Leading into Saturday’s Grand Final, much of the chat about Geelong had centred on their ability to defend, particularly off turnover. It was with good reason too, given how frugal the team setup had been.
But when, with 3:20 remaining in the first quarter, Brad Close wobbled through Geelong’s sixth goal for a 32-point lead, the match was basically done and dusted – and decided through a different route.
Four of Geelong’s six first quarter goals came from … clearances, with one of the two turnover goals also off the back of a clean stoppage win in the previous phase.
The rout continued all day, Geelong’s 65 points from stoppage their highest single-game total of 2022. Of their 33 clearances, the Cats retained possession from all but one, per the AFL Match Centre.
Today we’ll focus purely on the first quarter stoppages, which is where the game was decided.
The last match analysis piece of the year. Very disappointing.
From here until the end of the free agency and trade period, focus moves to the future. Wednesday (Sydney) and Thursday (Geelong) will bring the finish of the Look Back/Look Ahead series.
Then from Friday, every player move will have its own standalone piece. As it stands the plan is to post each day’s pieces at 7pm EST, but that may change depending on the quantity and/or quality of transactions.
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Nearly straight away, alarm bells started ringing. It was clear Geelong wanted to bully Tom Hickey at every opportunity around the ground, specifically using the ruck contest as an opportunity to take territory.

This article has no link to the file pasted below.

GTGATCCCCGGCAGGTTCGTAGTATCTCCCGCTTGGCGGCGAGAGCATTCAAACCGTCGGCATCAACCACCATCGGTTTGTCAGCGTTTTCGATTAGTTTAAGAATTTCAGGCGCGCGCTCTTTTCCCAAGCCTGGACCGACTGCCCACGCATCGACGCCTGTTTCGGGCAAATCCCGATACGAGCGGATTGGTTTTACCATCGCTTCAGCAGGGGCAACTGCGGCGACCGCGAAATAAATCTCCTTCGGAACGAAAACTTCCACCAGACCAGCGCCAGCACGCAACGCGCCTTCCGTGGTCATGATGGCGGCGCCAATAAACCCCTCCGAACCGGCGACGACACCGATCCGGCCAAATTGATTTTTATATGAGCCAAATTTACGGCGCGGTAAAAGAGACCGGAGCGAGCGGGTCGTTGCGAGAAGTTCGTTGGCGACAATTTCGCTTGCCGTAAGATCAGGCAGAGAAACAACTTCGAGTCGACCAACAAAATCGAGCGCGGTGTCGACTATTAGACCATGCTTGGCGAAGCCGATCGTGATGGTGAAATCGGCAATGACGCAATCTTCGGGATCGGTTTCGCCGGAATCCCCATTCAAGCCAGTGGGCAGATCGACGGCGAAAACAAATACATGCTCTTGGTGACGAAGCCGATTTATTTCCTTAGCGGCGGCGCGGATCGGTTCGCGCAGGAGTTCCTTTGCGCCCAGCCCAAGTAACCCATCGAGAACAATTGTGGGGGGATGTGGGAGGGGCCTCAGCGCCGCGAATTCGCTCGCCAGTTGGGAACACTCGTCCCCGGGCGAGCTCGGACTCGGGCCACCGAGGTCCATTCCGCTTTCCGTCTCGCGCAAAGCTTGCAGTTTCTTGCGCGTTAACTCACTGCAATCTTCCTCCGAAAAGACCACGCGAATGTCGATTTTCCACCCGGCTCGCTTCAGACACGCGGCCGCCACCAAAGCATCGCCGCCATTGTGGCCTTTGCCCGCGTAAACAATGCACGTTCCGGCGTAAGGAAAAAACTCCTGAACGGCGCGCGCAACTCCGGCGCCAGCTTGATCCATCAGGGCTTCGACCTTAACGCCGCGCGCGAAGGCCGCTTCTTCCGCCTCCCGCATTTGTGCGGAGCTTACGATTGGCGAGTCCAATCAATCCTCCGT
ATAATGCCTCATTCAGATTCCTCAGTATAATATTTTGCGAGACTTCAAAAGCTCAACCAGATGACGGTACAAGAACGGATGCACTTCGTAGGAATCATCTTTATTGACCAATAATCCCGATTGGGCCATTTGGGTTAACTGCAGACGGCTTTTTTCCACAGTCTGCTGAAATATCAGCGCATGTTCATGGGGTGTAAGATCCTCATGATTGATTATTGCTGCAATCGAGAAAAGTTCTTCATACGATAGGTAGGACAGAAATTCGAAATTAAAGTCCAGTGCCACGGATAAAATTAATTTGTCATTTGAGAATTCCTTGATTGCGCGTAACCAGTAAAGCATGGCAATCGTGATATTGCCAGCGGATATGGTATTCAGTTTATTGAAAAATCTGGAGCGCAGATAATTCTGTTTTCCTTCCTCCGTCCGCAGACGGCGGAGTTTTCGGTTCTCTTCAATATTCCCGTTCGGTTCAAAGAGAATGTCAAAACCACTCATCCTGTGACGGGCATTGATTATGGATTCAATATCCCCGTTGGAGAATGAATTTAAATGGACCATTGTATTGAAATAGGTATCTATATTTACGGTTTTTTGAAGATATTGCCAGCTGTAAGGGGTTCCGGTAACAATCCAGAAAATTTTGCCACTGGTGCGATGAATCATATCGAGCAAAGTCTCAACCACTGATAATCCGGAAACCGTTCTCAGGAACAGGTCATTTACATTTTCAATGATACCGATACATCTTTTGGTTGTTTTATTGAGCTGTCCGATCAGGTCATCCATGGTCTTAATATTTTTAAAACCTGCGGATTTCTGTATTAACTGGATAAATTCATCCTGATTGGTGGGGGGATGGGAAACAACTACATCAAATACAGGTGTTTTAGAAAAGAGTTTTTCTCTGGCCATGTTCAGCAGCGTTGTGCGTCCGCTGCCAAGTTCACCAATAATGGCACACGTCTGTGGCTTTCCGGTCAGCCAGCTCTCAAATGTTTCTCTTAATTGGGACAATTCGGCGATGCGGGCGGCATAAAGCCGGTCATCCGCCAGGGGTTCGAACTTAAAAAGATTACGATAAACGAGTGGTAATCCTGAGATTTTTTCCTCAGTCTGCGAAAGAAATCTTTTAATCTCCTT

With the way Geelong set up behind the ball, dropping Rhys Stanley back to create a spare, it often means the opposition has an extra player at stoppage. Therefore, if we use some basic probability, when the ball hits the ground we’d assume Sydney have an advantage.
An easy way to negate that? Get rid of the ruckman and grab it out of the air:
Fast forward a few minutes, and it’s time for a throw-in about 20 metres out from Geelong’s goal, with Tom Hawkins in the ruck.
For years (and years and years), Geelong have largely run one of two plays in this situation. Either:
a) Hawkins taps it to open space. In that case it’s the sweeping wing’s responsibility to cover.
b) Hawkins pushes the ruck out himself, grabs it and snaps. In that case – as it was on Saturday – it usually falls to his regular defensive minder – now an extra player at the stoppage – to be in the vicinity to stop it.
Nothing is new in either of those situations. The first part was covered through Justin McInerney. The second part … not so much.
Posts continue to come thick and fast. If you’ve missed anything recently, here are links to catch up:
Friday 23rd: Look Back/Ahead: Collingwood
Wednesday 21st: Look Back/Ahead: Brisbane
Tuesday 20th: Look Back/Ahead: Fremantle
Monday 19th: Look Back/Ahead: Melbourne
Sunday 18th: Sydney v Collingwood: The last minute
Flash forward a few minutes, and a similar situation presented itself, albeit a little further out from home.
With more numbers closer to the drop, in theory Sydney were better prepared to stop Hawkins.
But again it’s evident Hawkins sees the dangerous space – and how to execute – long before the Swans are awake to what’s happening.
Again Hawkins’ usual opponent is caught in a place where he can’t impact, which is the added benefit of him rucking. Not only does it give the other ruck an opponent he may only have for five or six contests, it also puts the key defender into a position they’re unfamiliar with.
Geelong’s next two goals came from back-to-back centre bounces.